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The 'Great' debate

Was Rana Pratap a nationalistic warrior worthy of the appellation of "great" or just a chieftain protecting his own honour? The author turns to historians for an answer

Indulekha Aravind 

Rana Pratap

It is a beguiling narrative: the ruler of a small principality who refuses to surrender to the might of an empire, even if that means living a life of great hardship. Nobody would deny that such a ruler's actions were heroic, even extraordinarily courageous. But does that then catapult him into a league "greater" than an emperor, and with motives and principles ascribed to him that he himself might never have dreamt about?

This was the cat Union Home Minister Rajnath Singh set among the pigeons earlier this month when he remarked that if Mughal emperor Akbar could be called "great", why then shouldn't Rana Pratap of Mewar also be designated as "Rana Pratap the Great". Singh's words came on the heels of Rajasthan's education minister, Vasudev Devnani, being quoted in the media as saying, "Because Rana Pratap fought against Akbar, both cannot be great. It is Pratap who was the great one", and that "the title of greatness belongs to Pratap alone".

The two ministers' opinions aside, these are the undisputed facts. Rana Pratap ascended the throne of Mewar, "the most powerful and prestigious state in Rajasthan", in 1572 at the age of 26. By then, many Rajput principalities had already become allies of the Mughals. Akbar sent various emissaries to Rana Pratap, who spurned all of them, partly because the proud ruler refused to personally submit to Akbar, according to various accounts. Akbar knew that he would have to wrest control of Mewar and in 1576, the storied Battle of Haldighati broke out between Rana Pratap and the Mughal army. The Rajput ruler and his forces, though outnumbered, put up a fierce fight against the might of the Mughals and subsequently adopted tactics of guerrilla warfare, never surrendering till Pratap's death in 1597 due to an internal injury.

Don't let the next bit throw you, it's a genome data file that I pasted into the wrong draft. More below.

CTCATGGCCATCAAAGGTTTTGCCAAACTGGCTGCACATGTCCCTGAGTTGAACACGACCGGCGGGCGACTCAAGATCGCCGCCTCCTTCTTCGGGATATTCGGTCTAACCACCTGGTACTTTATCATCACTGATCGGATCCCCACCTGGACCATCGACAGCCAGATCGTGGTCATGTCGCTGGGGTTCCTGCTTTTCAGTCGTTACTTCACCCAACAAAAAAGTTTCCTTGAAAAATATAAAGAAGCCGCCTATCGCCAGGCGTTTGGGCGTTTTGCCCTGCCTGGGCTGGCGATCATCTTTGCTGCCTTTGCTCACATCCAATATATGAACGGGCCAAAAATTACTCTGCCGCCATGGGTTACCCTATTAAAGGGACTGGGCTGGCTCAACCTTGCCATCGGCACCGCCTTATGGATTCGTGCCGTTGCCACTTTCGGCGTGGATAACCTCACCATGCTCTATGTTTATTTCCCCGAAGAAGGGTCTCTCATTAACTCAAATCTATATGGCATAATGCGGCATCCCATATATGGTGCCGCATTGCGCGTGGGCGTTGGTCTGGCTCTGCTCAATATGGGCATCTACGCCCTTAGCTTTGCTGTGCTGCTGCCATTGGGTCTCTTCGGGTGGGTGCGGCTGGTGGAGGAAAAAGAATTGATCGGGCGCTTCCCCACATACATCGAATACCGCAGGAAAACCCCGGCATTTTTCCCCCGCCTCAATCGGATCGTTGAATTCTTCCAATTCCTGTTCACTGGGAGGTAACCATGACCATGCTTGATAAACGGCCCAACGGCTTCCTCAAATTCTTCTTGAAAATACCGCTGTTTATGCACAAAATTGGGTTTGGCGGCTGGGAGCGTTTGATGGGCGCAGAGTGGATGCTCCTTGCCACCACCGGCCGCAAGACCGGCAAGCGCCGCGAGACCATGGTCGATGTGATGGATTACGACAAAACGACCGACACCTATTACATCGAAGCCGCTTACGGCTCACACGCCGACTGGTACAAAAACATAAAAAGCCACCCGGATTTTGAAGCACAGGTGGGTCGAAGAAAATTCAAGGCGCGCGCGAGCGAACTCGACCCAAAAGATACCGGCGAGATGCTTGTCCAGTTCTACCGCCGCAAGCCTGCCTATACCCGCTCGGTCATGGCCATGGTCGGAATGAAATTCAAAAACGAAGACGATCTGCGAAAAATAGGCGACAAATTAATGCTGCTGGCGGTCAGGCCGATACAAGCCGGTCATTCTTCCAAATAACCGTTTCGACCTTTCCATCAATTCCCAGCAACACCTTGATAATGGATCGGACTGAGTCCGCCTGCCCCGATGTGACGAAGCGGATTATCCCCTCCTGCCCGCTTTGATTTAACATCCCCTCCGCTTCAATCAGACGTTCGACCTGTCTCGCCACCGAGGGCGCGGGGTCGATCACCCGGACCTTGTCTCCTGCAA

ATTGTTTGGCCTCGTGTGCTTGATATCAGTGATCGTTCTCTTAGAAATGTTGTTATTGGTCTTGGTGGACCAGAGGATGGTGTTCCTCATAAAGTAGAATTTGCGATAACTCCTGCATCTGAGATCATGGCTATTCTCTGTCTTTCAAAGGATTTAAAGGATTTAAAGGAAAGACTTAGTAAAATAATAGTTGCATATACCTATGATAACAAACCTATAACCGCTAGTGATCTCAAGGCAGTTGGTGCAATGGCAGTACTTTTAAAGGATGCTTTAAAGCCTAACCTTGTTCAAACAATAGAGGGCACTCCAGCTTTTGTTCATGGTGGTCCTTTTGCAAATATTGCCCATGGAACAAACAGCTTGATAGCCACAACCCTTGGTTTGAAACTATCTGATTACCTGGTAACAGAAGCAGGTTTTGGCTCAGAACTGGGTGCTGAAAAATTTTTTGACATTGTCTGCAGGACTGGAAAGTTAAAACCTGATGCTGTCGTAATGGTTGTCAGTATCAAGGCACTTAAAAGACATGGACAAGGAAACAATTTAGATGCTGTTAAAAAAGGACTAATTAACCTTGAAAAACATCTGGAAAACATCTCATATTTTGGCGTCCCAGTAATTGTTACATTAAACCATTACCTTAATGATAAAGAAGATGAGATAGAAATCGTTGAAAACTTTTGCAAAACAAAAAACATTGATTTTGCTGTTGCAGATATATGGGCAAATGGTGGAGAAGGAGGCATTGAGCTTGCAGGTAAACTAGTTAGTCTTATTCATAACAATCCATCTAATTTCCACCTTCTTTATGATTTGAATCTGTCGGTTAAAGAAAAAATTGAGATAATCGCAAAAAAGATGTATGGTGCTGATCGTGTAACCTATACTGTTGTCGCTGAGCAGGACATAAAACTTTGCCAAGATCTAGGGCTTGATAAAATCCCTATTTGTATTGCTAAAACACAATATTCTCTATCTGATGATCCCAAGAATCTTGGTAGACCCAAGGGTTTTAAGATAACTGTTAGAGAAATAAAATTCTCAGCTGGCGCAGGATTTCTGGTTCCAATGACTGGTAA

The valorous ruler of Mewar, often portrayed astride his legendary horse, Chetak, has thus long been a favourite hero of folktales and poems. His story has been revived in popular culture today in the TV serial Bharat Ka Veer Putra Maharana Pratap, which just completed two years and over 400 episodes on Sony Entertainment. The story of Rana Pratap conveys a strong sense of nationalism and patriotism, says Abhimanyu Singh, CEO of Contiloe, which is producing the show. "From a nationalistic point of view, these freedom fighters have done the greatest service to the country and their stories are inspiring," Singh says on why he chose to produce a series on the Rajput ruler.

But while there is unanimity on Rana Pratap's courage, which historians say was acknowledged even by his enemies, the home minister's version of the Mewar ruler being the "great of greats", particularly when compared to Akbar, might not be so readily acceptable.

"What are the criteria one uses to call somebody 'great'?" wonders Najaf Haider, associate professor at the Centre for Historical Studies, Jawaharlal Nehru University, New Delhi. "Historians don't usually use the term and no modern historian would call Akbar or Ashoka 'great', let alone Rana Pratap." Between the two, Akbar was an emperor ruling over a territory the size of an empire, which denotes political and monetary unification of territory, while Rana Pratap was the chieftain of a much smaller territory of Mewar in Rajputana. "So, I don't know how you can make a comparison," says Haider, who specialises in medieval history.